Error rates can also be monitored for an entire memory chip (by calculating a cumulative rate for all addresses that map to the chip). If the chip exhibits an excessive error rate the virtual addresses that map to that chip can be mapped to a different, spare memory chip within the memory system. Likewise, error rates and sparing can be performed at even higher levels. For example, error rates can be calculated for an entire DIMM card (by calculating a cumulative error rate for all addresses that map to that DIMM). If the error rate exceeds some threshold (e.g., beyond a pre-defined bit error rate) all virtual addresses that map the DIMM card may be remapped to a different, spare DIMM card that has been disposed into the memory system.

If a read request for a particular cache line is received at a system memory controller, the cache line's address is mapped to its corresponding address in near memory. A determination is then made whether the cache line at the address in near memory contains the data for the address of the read request. If so, a hit in near memory will be deemed to exist. If not, a miss will be recognized at near memory causing a read of the requested cache line from far memory. In the case of a write request, if a hit is recognized in near memory cache, in an embodiment, the smaller cache line that was received with the write request is written over itself within near memory.

Problems with respect to internal memory error management processes can arise in systems where a single near memory cache line maps to many cache lines in far memory. For example, in a system having a direct mapped cache where the capacity of far memory greatly exceeds the capacity of near memory, a single cache line slot (or “entry”) in near memory is used to provide caching services for many different far memory addresses. In this environment, a 2LM system may associate errors with a cache line slot to all of the far memory addresses that the cache line slot supports. So doing may improperly amplify the true error rate of the memory by, e.g., a factor equal to the number of cache lines within far memory that the cache line slot supports.

For example, if a near memory controller determines that a cache line slot is exhibiting excessive errors it might cause the system to declare that all of the system memory addresses in far memory that the problematic cache line supports are problematic. For example, if a number of memory access requests having system memory addresses supported by the problematic cache line are not adequately serviced (or serviced at all), an operating system instance may associate the failure to serve the requests as a major system memory failure. If the system effectively tracks the number of cache lines that are declared problematic and is further designed to declare a major system failure if the number of such problematic cache lines exceed some threshold, a major system failure may be prematurely declared because of the aforementioned amplification effect in which all far memory system memory addresses supported by an error prone cache line slot are implicated as being problematic.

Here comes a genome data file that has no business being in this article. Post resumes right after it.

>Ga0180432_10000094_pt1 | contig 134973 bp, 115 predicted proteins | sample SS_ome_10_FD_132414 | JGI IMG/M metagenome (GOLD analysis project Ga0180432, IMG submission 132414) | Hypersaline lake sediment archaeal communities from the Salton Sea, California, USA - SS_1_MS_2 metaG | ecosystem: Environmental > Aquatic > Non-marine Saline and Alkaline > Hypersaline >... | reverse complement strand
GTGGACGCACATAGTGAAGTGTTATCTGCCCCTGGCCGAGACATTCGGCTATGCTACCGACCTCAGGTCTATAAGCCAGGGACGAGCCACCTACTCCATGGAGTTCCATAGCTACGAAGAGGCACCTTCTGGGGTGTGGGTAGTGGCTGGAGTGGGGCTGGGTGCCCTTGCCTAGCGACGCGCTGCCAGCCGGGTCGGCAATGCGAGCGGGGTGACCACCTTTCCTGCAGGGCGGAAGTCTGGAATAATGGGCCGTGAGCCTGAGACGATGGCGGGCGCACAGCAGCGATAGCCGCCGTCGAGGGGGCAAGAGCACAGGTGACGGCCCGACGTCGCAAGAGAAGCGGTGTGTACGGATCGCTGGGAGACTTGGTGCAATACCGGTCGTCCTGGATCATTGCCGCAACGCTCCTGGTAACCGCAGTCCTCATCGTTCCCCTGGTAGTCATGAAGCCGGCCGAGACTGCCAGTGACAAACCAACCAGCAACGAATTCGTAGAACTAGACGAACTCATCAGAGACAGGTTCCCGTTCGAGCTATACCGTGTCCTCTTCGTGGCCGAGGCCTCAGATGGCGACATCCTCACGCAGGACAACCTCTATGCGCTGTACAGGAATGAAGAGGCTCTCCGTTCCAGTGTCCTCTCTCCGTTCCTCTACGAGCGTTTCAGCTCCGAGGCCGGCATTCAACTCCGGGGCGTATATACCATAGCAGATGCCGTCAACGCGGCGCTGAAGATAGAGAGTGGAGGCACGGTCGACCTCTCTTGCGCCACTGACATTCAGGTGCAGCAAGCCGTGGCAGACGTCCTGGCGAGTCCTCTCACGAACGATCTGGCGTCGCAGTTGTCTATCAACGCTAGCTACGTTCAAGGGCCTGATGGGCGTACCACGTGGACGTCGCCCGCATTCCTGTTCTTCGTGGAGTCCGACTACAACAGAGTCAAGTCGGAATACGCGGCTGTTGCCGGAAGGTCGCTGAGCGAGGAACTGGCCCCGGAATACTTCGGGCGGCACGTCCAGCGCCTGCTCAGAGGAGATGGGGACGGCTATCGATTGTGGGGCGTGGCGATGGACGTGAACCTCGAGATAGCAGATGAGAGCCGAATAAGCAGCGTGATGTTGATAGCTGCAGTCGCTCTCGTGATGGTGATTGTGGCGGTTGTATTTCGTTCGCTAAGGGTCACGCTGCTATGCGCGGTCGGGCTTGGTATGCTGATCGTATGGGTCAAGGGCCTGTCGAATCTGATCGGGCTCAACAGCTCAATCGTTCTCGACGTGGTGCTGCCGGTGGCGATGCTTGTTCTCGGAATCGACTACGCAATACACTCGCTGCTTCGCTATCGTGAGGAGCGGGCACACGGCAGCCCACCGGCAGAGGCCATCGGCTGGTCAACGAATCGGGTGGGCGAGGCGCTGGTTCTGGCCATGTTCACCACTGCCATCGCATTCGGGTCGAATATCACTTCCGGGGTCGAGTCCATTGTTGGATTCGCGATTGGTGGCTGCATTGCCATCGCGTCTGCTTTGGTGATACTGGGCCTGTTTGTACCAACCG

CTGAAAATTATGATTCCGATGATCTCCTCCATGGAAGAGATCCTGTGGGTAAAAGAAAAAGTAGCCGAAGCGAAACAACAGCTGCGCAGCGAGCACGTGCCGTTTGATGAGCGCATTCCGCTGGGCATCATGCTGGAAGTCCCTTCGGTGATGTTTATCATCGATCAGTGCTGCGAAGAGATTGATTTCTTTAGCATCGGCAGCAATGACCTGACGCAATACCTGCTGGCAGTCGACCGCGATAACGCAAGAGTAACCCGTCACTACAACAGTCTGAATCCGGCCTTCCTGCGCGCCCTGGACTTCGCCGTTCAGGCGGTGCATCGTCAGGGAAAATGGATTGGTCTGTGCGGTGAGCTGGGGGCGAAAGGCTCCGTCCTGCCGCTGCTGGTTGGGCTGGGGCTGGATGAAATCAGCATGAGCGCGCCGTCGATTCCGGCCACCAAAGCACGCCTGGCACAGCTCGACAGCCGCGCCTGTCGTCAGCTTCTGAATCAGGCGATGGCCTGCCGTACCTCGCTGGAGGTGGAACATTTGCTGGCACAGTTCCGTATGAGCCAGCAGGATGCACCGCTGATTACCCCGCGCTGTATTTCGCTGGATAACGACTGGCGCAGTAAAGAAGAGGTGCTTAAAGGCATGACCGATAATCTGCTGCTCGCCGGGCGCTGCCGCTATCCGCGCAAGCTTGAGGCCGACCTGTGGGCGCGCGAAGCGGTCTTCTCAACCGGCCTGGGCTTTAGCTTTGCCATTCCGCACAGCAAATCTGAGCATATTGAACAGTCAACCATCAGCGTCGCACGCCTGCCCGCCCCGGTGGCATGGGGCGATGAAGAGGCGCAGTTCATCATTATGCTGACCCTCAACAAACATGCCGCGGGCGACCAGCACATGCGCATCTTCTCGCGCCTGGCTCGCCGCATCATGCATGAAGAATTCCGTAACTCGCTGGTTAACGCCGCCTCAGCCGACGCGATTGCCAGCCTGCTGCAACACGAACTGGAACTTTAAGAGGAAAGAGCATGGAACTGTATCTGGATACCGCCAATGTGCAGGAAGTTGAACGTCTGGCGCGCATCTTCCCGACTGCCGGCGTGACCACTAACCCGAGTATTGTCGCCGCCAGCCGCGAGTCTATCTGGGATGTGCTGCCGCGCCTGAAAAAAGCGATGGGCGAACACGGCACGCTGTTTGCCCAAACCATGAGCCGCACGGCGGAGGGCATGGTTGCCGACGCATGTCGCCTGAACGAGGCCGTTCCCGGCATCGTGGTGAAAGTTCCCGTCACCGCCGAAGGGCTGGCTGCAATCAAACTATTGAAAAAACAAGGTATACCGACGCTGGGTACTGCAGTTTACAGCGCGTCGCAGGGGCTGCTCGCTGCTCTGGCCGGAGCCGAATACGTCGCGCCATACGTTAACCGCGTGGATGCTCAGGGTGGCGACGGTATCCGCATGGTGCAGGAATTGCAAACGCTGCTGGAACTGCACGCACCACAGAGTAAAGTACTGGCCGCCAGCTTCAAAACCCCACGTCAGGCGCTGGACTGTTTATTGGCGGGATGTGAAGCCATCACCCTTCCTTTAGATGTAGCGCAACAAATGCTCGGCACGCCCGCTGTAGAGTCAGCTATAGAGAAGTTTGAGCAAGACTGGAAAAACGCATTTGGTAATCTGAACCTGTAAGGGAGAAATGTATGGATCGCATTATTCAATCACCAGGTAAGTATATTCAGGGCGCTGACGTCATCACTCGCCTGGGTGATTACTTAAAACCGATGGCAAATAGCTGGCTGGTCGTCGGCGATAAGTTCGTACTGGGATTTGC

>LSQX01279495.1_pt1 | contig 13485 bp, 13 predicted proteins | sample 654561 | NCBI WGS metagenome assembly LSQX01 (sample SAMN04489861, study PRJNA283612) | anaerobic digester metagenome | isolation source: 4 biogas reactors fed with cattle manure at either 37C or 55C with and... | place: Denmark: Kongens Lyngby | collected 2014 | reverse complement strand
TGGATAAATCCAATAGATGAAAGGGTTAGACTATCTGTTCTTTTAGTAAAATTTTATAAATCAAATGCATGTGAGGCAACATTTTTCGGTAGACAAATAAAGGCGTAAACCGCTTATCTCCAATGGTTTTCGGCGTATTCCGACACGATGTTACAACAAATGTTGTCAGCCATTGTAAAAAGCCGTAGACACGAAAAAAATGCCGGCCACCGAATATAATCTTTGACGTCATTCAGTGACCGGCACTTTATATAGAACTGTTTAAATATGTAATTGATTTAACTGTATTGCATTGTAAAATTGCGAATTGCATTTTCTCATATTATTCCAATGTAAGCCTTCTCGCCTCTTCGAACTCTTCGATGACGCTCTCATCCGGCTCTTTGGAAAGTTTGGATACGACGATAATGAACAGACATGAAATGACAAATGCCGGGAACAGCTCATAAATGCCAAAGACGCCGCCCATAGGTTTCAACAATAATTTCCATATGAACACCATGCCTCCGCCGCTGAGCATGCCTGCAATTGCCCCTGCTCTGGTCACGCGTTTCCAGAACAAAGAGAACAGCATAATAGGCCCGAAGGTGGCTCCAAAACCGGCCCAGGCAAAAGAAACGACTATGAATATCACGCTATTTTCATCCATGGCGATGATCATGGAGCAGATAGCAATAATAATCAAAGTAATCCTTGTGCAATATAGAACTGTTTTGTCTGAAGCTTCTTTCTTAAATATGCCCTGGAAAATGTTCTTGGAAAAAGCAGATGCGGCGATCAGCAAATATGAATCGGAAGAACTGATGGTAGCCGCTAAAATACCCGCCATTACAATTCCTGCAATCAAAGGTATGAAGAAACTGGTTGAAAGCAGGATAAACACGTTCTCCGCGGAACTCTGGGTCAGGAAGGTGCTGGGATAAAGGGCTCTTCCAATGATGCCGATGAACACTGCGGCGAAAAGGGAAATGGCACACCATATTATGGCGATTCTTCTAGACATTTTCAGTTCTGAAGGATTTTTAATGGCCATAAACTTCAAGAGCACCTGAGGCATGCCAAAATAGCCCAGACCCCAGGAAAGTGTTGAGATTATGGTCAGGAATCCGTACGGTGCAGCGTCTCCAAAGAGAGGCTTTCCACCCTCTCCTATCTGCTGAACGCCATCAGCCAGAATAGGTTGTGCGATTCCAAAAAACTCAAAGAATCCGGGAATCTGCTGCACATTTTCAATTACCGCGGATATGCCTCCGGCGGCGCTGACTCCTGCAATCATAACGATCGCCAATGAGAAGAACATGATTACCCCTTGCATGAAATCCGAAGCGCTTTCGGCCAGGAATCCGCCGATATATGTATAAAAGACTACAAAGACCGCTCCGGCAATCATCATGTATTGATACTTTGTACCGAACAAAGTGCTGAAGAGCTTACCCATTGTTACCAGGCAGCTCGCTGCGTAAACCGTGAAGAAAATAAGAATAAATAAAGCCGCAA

For example, an application software program, operating system, operating system instance or virtual machine monitor may recognize that a large number of the cache lines that it uses have been declared problematic and may issue a major alert in response.

FIG. 2 shows an improved system memory controller 216 that includes a Faulty Address List (FAL) 222 and cache line slot error tracking logic circuitry 223 within the near memory controller 220. The FAL 222 stores the addresses of those cache line slots that have exhibited an excessive error rate (in another embodiment, both the address and data in the FAL may be kept in a local cache that provides hit/miss information and the data for the faulty addresses). The cache line slot error tracking logic circuitry 223 monitors the error propensity of the slots in near memory cache 213 and determines when a particular slot has exhibited enough errors and/or exceeded an error rate sufficient to have its address added to the FAL 222.

If a read or write request for a cache line is received at the memory controller, the request is forwarded to the near memory controller 216 which determines the address of the cache line slot in near memory that the request's cache line's address maps to. If the address of the cache line slot that the requesting cache line maps to is listed in the FAL 222, a miss is declared at near memory (e.g., even if the cache line slot happens to have data resident in the near memory cache 213).

By forcing a miss at near memory, the request will next be directed to the far memory controller 221 so that the request can be serviced from far memory 214. If the request is a read request, the requested cache line will be read from far memory 214, or, if the request is a write request, the data that was appended with the request will be written into far memory 214.

According to nominal operation in the case of a read request (i.e., when the corresponding cache line slot is not listed in the FAL 222) and there is a miss at near memory, the requested cache line that is fetched from far memory 214 is not only sent from the memory controller 216 to the requesting CPU core, but is also written into near memory cache 213 (nominally, as a partial write into its corresponding cache line slot). However, after a cache-line's corresponding cache line slot has been listed in the FAL, the writing of the cache line that was just read from far memory into near memory cache may be disabled, or, such writing may be permitted to go forward, e.g., as a matter of system configuration which is specified in configuration register space.